While it has outpaced the other finalists in all five Cs in its category, where the Auto Club has excelled most as a perennial trust leader over the last three studies is in the areas of Concern and Connection. In fact, the statement “Employees treat me with respect” was one of the top-two highest-rated (of the 20 statements rated) for the brand in each study.

Creating an Inside Connection    

For all 30 finalist brands surveyed this year, the lowest raw score shown in all of the 5 Cs was Connection. This factor, however, carries more weight in TVI’s cTrust calculation, because competitive superiority in Connection has been proven to provide the most direct correlation to better brand loyalty, and ultimately customer advocacy.

Customers of the Auto Club, In-N-Out, and Trader Joe’s all have a strong connection with these brands through a sense of association. Because they share common values, patrons feel like “this is a brand for me” and “we are members of the same tribe” and are proud to be associated with the brand and what it stands for. 

For instance, Trader Joe’s understands what it’s like for parents to shop with small children. Kids need an incentive to behave while mom or dad buys groceries, and Trader Joe’s provides it. When your kids find the monkey that’s hiding somewhere inside the store (in a different place every time), the store manager behind the desk is happy to reward them with a little treat (with the parent’s permission, of course).

Each of these three brands has done an outstanding job of making customers feel valued by giving them the sense of being an insider. When a brand’s best customers find out about a “secret menu,” or a hidden prize for kids, or even free perks that are not widely known by the general public, they feel like an activist for the brand. This exclusive connection – the feeling of being in-the-know – leads customers to tell others about their admiration for the brand.

It’s no coincidence that all three of these honored and trusted brands carry a list of “under the radar” truths that reflect their values. These small but Connection-building actions make customers feel a little more intimately involved with the brand. Here is a partial list of some of their no-so-secret secrets. 


Loyal to Brands, Not Points

Virtually all supermarkets have continued to build bigger stores, add more products, and institute weekly discounts on groceries by requiring customers to join a frequent shopper program – a strategy that has largely failed to win any loyalty. On the other hand, Trader Joe’s does not have a formal frequent shopper program of any sort and probably never will. Even their Fearless Flyer publication isn’t about short-term discounts on regularly stocked items. Instead, it focuses on telling stories about new products. Consequently, Trader Joe’s has created cult-like followings around exclusive products like Two-Buck Chuck, Cowboy Caviar, and Cookie Butter.

Consistency Counts

The fast-food world lives on the Limited Time Offering (LTO). Practically every month, burger chains roll out new variations of their base products at special prices in an effort to give customers a new reason to come back. The traditional way of building frequency is to always offer something new or on sale. But that doesn’t create real loyalty.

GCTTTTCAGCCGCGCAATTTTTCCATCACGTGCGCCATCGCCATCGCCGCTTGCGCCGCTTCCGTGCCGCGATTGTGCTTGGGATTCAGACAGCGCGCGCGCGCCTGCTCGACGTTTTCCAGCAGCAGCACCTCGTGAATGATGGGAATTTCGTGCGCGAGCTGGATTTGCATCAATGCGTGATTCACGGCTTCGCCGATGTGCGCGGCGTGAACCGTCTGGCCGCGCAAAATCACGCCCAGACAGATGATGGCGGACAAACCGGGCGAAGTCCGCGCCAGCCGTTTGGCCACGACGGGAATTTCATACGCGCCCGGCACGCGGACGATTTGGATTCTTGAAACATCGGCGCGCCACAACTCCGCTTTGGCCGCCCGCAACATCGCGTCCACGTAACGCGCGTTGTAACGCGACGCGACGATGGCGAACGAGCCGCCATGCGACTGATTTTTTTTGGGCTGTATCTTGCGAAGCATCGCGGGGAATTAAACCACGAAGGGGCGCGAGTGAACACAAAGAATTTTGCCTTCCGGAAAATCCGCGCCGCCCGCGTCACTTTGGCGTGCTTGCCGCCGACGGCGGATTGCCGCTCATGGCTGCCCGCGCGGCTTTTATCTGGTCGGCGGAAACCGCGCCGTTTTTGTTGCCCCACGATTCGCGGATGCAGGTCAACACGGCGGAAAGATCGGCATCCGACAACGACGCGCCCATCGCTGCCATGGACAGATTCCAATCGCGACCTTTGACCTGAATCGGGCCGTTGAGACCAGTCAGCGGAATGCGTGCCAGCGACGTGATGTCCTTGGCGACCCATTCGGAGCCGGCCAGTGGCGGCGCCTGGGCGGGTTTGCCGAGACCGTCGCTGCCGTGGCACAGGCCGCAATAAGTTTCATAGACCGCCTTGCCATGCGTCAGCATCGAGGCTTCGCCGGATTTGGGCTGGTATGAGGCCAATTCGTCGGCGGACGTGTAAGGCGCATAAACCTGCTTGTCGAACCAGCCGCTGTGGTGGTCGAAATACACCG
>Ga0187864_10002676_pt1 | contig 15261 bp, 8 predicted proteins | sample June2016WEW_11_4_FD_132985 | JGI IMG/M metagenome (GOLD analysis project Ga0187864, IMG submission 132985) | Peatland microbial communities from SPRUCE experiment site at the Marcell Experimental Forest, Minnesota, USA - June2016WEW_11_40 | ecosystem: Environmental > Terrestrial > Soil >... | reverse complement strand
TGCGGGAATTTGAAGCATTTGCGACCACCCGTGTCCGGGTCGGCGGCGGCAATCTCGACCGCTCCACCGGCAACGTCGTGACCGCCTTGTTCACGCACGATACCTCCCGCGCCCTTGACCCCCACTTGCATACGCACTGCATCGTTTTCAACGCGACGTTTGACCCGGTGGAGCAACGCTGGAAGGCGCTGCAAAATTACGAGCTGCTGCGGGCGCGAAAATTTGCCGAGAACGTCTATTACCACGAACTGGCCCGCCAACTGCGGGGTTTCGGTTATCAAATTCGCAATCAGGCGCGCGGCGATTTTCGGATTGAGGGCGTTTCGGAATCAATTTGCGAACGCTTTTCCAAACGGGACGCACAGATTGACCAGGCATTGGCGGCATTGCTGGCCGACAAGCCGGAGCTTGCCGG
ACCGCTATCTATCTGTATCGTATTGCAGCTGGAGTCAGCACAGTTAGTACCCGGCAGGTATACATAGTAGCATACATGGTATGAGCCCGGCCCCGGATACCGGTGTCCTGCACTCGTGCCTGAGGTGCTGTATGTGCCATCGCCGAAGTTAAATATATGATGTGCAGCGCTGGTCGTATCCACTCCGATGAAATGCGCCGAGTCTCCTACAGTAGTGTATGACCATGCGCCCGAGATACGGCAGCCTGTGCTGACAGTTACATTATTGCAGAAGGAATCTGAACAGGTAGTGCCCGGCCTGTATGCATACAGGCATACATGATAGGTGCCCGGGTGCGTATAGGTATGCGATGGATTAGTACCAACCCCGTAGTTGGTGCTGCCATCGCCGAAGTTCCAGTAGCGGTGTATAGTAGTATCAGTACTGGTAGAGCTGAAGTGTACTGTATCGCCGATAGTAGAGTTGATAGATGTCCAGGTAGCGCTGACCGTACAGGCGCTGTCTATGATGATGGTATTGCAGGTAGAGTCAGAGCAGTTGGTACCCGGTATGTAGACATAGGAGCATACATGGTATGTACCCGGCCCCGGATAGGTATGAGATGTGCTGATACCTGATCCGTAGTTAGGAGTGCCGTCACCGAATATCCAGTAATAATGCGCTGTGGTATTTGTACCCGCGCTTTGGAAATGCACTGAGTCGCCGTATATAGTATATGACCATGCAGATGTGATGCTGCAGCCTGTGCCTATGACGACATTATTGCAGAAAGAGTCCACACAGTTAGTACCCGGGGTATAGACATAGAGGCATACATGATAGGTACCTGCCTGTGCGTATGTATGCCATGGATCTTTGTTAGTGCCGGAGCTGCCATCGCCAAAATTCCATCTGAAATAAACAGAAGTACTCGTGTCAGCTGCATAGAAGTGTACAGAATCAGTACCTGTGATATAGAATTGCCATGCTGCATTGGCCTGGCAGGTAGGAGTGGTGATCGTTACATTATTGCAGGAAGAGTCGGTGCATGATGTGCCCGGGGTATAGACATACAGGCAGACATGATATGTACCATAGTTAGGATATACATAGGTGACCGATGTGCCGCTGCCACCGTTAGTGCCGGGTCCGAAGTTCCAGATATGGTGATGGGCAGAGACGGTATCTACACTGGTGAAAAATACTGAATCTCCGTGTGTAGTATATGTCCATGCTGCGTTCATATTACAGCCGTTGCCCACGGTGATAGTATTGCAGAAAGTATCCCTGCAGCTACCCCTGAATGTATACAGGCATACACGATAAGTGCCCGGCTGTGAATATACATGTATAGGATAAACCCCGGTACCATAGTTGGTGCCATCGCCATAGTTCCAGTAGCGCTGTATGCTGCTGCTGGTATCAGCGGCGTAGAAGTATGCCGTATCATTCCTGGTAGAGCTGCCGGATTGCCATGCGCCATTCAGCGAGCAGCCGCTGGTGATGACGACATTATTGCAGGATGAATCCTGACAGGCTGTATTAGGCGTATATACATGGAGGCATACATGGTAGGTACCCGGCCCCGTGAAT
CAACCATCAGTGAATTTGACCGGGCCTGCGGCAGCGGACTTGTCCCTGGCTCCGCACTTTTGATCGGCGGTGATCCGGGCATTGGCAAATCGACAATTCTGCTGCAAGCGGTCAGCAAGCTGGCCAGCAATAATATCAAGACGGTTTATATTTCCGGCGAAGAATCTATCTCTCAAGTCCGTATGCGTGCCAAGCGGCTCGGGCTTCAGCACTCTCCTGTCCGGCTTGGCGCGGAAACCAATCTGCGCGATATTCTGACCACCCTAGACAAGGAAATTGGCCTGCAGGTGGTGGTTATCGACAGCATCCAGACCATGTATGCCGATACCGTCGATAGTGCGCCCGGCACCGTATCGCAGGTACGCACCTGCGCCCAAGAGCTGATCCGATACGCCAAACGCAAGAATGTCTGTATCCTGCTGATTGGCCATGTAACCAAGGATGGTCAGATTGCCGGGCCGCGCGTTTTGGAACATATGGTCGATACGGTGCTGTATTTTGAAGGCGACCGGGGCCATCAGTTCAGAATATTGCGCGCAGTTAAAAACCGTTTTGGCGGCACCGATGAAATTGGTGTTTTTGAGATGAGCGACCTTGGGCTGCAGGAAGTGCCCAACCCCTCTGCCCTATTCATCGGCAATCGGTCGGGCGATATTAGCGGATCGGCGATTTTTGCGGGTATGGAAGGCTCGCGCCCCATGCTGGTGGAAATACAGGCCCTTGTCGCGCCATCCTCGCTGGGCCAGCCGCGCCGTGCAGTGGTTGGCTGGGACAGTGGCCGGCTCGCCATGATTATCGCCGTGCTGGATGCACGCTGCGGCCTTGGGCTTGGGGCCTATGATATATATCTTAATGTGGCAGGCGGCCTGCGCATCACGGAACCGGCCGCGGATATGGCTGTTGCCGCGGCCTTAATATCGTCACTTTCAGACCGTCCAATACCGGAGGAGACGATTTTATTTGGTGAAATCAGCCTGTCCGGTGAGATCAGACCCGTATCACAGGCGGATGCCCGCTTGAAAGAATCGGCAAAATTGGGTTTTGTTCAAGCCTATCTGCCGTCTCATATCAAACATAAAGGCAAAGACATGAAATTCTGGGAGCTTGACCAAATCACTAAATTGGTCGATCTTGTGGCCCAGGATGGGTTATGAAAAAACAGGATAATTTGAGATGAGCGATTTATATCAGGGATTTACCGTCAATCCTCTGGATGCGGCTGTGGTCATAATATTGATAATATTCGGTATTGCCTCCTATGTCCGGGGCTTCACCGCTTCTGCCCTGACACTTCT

Meanwhile, In-N-Out Burger has not changed its menu since milk shakes were added in 1975. It has also never discounted an item. Nevertheless, the burger chain boasts higher loyalty scores than any other restaurant. The Auto Club membership card has always included the number of years you have been a member, printed right on it. But it’s not a discount or a reward – just a recognition that reinforces your decision to be a member of the club. Triple A continues to have unprecedented renewal rates from loyal customers. All of our Most Trustworthy Brands have earned true loyalty – to their brand, not to rewards programs.

Staying on Top Takes Leadership and Dedication

At TVI, we’re proud to continue conducting the annual Most Trustworthy Brands survey, so we want to conclude this year’s results with special recognition of the consistently outstanding performance of Trader Joe’s, In-N-Out Burger, and the Automobile Club of Southern California. It’s one thing to be a “one-year wonder,” but quite another to remain at the top of a category year after year. While these companies have continued to succeeded at winning the trust of their customers, they have never grown complacent or stopped striving to excel.

All of us intuitively know that meaningful, trusting relationships take work – day-to-day, month-to-month, year-over-year. So if you’re wondering what it takes to become a Most Trustworthy Brands champion, take a look these three brands and the level of dedication demonstrated by their respective leaders to live out their values on a daily basis. Congratulations to Robert Bouttier, CEO of Automobile Club of Southern California; Lynsi Snyder president of In-N-Out, and Dan Bane, chairman and CEO (and familiar radio spokesperson) of Trader Joe’s for demonstrating the commitment necessary to lead their organizations as perennial trust champions.